Several speakers held that parliamentary elections and political rights are the best thing that can be achieved now, and that communism is a 20th century concept, no longer relevant. Others disagreed and spoke to the importance of clearly seeing the need for overthrowing the system and breaking free from capitalist-imperialist global relations and all forms of exploitation and oppression.
Amir Hassanpour spoke of the “daring” of going into the streets, but another kind of “daring” as well: posing a revolutionary alternative to the capitalist world order. He talked about the landmark character of the Soviet and Chinese revolutions. Yet these revolutions were defeated, and there is the task of further developing revolutionary theory. Lotta talked about how Bob Avakian has summed up the lessons of the first wave of socialist revolution of the 20th century—and that this summation and the vision Avakian is bringing forward of a vibrant and dynamic socialism marked by intellectual, artistic, and scientific ferment and pulsing with experimentation, debate, and contestation is crucial to launching a new stage of communist revolution...and to achieving genuine emancipation in today’s world.
Nawal al-Saadawi brought direct experience of the upsurge in Egypt into the proceedings. She had taken part in the protests in Cairo’s Tahrir Square and has been in touch with many young activists. But she brought a wider view to bear as well. She stressed that the system we must get rid of is one that oppresses people through capitalist economics...through all forms of religion...and through patriarchy. She challenged the audience with her conviction that any movement for social change requires a spirit and practice of “dissidence and creativity.”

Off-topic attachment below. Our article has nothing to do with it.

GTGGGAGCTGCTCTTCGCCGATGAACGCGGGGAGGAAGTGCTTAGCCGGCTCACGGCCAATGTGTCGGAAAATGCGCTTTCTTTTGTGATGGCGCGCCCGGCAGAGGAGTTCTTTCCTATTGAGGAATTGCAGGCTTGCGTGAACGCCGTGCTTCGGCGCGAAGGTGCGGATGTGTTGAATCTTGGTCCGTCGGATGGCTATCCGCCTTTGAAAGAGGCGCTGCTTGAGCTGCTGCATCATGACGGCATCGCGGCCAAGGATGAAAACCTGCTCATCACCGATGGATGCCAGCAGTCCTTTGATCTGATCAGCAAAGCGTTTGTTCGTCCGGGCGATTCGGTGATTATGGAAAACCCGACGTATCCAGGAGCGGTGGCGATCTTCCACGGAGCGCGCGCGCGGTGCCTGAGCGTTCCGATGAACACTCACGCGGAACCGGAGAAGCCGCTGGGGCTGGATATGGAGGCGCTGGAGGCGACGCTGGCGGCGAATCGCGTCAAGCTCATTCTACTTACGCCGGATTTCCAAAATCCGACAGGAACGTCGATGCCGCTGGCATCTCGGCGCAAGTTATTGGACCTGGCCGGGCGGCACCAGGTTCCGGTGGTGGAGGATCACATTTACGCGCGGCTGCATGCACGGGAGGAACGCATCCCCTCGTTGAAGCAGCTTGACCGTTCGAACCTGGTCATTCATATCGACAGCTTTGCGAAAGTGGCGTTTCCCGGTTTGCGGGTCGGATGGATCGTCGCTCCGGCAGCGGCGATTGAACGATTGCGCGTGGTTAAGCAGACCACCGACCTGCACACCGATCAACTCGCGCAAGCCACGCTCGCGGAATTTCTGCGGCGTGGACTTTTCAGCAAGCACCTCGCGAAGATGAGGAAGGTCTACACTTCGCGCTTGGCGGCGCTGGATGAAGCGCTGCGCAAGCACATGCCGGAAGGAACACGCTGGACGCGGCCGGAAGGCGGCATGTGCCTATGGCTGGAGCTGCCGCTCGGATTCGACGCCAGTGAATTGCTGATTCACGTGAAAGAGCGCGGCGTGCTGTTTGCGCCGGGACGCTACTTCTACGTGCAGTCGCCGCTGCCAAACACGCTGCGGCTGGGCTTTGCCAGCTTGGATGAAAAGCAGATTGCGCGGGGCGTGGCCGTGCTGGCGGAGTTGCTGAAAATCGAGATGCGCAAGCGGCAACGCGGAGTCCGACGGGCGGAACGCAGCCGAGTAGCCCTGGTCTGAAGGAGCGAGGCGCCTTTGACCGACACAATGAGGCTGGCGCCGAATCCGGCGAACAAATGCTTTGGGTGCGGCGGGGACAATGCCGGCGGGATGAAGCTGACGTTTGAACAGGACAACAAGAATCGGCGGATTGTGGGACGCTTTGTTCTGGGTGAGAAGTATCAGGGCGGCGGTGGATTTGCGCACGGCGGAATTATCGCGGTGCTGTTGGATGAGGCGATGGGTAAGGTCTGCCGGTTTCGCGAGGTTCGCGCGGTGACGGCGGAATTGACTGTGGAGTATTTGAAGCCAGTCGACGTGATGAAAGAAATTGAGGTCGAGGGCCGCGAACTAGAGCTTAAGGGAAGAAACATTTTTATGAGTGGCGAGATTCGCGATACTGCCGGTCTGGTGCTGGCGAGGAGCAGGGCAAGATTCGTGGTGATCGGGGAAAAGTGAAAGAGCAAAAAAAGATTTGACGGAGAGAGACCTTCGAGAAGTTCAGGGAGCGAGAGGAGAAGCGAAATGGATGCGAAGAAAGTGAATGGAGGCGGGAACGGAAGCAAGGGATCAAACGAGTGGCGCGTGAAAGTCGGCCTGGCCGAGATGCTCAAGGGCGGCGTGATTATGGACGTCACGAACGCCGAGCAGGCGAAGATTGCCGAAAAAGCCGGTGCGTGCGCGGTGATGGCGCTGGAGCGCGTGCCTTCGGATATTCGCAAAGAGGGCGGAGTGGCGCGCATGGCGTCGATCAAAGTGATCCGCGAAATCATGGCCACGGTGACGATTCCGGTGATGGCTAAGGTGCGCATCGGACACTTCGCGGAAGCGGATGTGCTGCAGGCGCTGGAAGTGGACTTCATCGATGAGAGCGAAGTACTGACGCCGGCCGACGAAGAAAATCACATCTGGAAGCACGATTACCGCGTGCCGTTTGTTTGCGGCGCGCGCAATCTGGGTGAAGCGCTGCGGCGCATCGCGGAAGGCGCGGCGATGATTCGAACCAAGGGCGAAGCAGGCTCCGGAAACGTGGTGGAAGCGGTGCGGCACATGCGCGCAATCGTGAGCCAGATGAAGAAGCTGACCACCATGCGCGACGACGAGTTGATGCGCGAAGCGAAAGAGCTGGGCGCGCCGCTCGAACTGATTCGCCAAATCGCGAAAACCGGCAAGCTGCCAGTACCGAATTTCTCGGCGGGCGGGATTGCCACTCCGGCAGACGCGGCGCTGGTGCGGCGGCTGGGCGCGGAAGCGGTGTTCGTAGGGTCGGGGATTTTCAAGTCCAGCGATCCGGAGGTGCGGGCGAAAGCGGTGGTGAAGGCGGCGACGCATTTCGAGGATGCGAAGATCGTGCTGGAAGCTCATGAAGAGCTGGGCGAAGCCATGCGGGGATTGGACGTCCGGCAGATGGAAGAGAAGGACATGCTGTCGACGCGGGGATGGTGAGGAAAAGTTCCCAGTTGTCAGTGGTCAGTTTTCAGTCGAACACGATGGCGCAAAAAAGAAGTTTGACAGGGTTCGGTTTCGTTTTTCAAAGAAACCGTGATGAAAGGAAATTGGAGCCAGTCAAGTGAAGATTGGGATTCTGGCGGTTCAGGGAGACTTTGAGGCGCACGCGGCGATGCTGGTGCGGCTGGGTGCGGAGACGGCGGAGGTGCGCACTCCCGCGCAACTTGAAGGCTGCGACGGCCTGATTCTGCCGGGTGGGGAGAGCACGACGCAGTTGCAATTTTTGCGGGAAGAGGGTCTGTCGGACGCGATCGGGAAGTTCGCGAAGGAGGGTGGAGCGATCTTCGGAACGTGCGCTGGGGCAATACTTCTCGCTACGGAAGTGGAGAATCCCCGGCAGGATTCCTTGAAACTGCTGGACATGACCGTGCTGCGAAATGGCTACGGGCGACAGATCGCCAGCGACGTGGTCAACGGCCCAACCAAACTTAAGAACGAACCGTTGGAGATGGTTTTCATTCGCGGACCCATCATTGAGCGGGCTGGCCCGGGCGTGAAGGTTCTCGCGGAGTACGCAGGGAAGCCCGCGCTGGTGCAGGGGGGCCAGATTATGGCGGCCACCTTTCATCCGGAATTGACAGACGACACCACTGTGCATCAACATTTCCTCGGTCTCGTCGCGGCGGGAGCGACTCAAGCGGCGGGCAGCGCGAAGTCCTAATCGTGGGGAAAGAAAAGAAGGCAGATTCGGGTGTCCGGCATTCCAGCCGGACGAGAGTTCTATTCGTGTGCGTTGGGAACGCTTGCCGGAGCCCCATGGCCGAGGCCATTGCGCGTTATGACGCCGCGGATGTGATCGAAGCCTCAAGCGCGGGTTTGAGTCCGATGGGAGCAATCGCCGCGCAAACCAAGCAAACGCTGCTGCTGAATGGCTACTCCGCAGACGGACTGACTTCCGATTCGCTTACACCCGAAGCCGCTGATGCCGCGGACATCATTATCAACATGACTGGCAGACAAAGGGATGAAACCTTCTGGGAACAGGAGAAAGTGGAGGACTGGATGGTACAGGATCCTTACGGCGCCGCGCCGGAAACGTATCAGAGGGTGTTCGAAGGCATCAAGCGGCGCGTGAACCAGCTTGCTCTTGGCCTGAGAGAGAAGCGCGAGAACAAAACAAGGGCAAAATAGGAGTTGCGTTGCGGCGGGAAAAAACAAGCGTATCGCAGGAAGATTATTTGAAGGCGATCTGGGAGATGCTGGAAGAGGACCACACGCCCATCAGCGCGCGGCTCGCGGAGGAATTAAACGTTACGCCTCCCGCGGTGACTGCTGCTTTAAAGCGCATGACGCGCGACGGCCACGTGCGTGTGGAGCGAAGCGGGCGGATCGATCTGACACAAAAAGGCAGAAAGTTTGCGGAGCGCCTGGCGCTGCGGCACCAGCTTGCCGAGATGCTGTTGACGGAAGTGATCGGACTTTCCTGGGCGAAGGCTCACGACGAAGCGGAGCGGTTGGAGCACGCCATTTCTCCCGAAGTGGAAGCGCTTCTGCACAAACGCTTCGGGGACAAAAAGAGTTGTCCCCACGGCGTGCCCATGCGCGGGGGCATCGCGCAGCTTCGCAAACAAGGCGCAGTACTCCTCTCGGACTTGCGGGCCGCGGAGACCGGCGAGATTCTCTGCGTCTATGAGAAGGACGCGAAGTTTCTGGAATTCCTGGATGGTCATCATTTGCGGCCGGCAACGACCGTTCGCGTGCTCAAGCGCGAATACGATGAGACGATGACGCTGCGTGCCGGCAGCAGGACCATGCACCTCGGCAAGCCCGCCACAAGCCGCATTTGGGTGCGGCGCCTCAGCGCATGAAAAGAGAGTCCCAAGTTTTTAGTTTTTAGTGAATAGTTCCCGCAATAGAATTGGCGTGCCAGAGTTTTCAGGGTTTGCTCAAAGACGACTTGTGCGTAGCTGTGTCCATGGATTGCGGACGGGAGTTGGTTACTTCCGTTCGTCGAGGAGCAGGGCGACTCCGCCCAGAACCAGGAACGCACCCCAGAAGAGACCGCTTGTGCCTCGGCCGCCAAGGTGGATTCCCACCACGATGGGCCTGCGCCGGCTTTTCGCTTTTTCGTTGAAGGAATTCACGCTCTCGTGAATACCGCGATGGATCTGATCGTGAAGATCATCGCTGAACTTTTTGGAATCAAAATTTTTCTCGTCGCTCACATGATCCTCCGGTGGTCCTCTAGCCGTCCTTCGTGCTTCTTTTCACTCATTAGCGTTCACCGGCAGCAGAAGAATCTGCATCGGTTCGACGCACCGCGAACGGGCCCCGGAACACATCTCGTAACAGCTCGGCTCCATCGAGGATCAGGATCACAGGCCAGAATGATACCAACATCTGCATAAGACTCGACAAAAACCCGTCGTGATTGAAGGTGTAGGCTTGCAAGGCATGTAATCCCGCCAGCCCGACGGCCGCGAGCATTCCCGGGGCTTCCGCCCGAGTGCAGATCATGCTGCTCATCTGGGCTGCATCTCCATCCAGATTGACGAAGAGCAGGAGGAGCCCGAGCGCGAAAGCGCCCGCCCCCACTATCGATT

Saadawi and Lotta in Conversation
On June 1, Nawal al-Saadawi and Raymond Lotta engaged in a public conversation at Goldsmiths College of the University of London.
Saadawi elaborated on the conditions in Egypt leading up to the social explosion that toppled President Hosni Mubarak. She and Lotta continued their exchange over the difference between an uprising and a revolution that breaks society out of the grip of imperialism and initiates all-around transformation—and the ways in which U.S. imperialism is still very much in command of Egypt’s economy and military. In response to comments from the audience, the two talked about the role of Israel and Zionism in the region, and the unjust, illegitimate, and immoral character of the Israeli settler colonial state. There was discussion of whether Marxism is able to deal with issues of gender. In all, it was a lively, substantive, and respectful exchange—and both speakers expressed a desire to continue their public dialogue.
While the Paris and London conferences did not fully achieve their goals in terms of attendance, and while engagement was uneven over the bigger issues at stake in the uprisings in the Middle East and North Africa, these events represented a necessary first step and promising beginning. Some key issues and challenges were etched out, and new channels for dialogue and debate were opened.